There are hope that Egyptian elections will give troubled area and its people a political voice after years of clashes.
Elections may be key to solving stability in neglected and tribal Sinai
KHARROUBA, EGYPT // Khalaf Al Maney, a tribal leader in this small town in Northern Sinai, cast another log into the fire in his reed-lined majilis as he narrated the tumultuous history of his people.
"We have always had a difficult time, whether it was the Egyptian state security trying to beat us into submission, or the Israelis trying to take our land," he said, plying visitors with sweet tea. "Even this land where I live is not officially mine, according to the Egyptian law."
As the leader of about 1,000 people in the Sawerka tribe, Mr Al Maney is hoping that the voting today in the final phase of Egypt's parliamentary elections can provide solutions to the long-neglected and unstable region.
Lack of quality health care and education, as well as resolving long-standing land ownership issues and restoring security, are high on his list of demands.
"People here have been boiling for a long time," he said. "We are proud Egyptians, but the government has not treated us with dignity. We want to be partners with the government, not servants."
Despite his strict observance of Islam, he is not supporting the Salafist Al Nour Party that is running on the idea of a return to the "pure" teachings of the Quran. Nor is Mr Al Maney swayed by the Freedom and Justice Party, founded by the Muslim Brotherhood, or the more liberal Al Wafd party.
Mr Al Maney is planning to cast his vote for tribal candidates, no matter the party, because he believes they are best suited to make the case for Sinai in the new parliament. One such candidate is Mohsin Abdulrahman Mohsin, 48, who is running for one of the two independent seats in North Sinai. (Four more will be awarded to political parties, making six seats for the governorate. Another six are to be elected in South Sinai).
Sitting in a tent in Sheikh Zwayed, a town 20 kilometres from the border with the Gaza Strip, he said he was running a campaign based on the concept of "letting people from Sinai share in creating laws that will give a better life to my people". As he spoke, several tribal leaders in the tent nodded in agreement.
"There is a lot of propaganda that we are dangerous, that we want to create our own country," he said. "It's not true. Egypt is the mother and we are her sons, but we want respect for our way of life."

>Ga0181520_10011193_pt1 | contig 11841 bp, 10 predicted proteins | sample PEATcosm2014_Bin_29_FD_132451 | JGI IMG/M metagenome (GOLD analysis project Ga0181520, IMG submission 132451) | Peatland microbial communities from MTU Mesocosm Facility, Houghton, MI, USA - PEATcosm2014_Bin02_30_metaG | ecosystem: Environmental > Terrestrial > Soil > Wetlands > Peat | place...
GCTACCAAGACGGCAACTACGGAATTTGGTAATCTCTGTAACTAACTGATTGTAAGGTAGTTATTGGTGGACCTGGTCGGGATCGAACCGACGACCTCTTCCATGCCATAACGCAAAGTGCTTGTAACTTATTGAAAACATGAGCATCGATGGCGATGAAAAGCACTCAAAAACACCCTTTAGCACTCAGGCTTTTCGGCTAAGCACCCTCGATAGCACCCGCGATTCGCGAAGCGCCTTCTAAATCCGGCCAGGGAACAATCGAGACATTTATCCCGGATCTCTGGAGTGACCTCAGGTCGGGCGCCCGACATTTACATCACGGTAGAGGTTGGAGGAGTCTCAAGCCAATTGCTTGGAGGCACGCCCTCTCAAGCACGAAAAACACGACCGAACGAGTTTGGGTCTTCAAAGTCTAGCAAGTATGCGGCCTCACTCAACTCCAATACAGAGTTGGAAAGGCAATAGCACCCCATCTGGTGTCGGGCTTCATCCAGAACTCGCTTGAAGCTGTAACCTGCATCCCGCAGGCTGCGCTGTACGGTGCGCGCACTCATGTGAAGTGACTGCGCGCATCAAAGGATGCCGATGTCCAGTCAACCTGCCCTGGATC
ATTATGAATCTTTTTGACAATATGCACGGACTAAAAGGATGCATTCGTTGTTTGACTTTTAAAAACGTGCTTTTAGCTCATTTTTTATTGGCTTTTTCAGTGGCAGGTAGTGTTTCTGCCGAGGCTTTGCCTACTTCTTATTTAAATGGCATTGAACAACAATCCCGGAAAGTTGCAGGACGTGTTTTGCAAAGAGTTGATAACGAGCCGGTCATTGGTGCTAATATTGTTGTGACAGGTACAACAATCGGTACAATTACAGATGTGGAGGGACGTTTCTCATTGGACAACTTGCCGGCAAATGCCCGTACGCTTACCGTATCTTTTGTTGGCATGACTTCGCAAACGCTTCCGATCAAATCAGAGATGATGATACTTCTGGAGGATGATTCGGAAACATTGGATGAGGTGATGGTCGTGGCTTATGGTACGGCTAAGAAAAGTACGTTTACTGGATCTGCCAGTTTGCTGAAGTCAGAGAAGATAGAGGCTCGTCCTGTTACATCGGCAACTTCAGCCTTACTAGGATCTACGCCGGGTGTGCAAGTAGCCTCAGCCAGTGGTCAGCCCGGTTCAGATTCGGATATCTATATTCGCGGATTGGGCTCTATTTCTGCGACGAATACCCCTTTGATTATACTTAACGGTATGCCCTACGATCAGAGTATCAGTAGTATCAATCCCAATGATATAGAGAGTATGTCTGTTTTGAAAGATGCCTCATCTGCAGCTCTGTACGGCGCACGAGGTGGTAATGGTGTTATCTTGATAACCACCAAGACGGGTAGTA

The region made headlines in 2011 because of its smuggling tunnels into Gaza and the existence in Sinai of radical Islamists thought to be responsible for 10 bombings of a pipeline that supplies Israel with 40 per cent of its natural gas. In August, the Egyptian military returned to Sinai for the first time - with the agreement of Israel - to root out militants thought to be responsible for the bombings.
Radwan Salman Salem, a candidate for Al Wafd visiting Mr Mohsin's tent on Friday evening, said that recognising the unofficial land ownership of bedouins in Sinai was the crucial first step before other changes can be made.
Egypt has not recognised that ownership since the 1979 Egypt-Israel peace treaty, signed after the Camp David peace accords in 1978. The accords returned the Sinai to Egyptian control after 12 years of Israeli control.
Liberal political parties that are part of the Egypt Bloc, including the Free Egyptians Party, believe that South Sinai is their last chance to pick up parliamentary seats. The bloc has so far won less than 20 per cent of the seats, according to unofficial results.
The Freedom and Justice Party, which has won more than a third of the seats in the first two rounds of the elections, has argued that liberal groups have been issuing propaganda that tourism in the Sinai would be hurt by Islamist groups.
"We are not against tourism, despite what you may have heard," said Salah Kamal Eldin, the head of the Freedom and Justice Party in North Sinai. "We actually want to develop tourism. The liberals are saying that tourists just want to drink wine and be naked, but they are here to enjoy the sun and see the monuments."
For Mr Al Maney, the tribal leader, those elected will need to keep one thing in mind: Work with the tribes or perish. "There isn't any way to do anything in Sinai without us as a guide," he said. "Right now, the whole area is unstable. They must leave us to govern our own people, as Egyptians, but in our own way."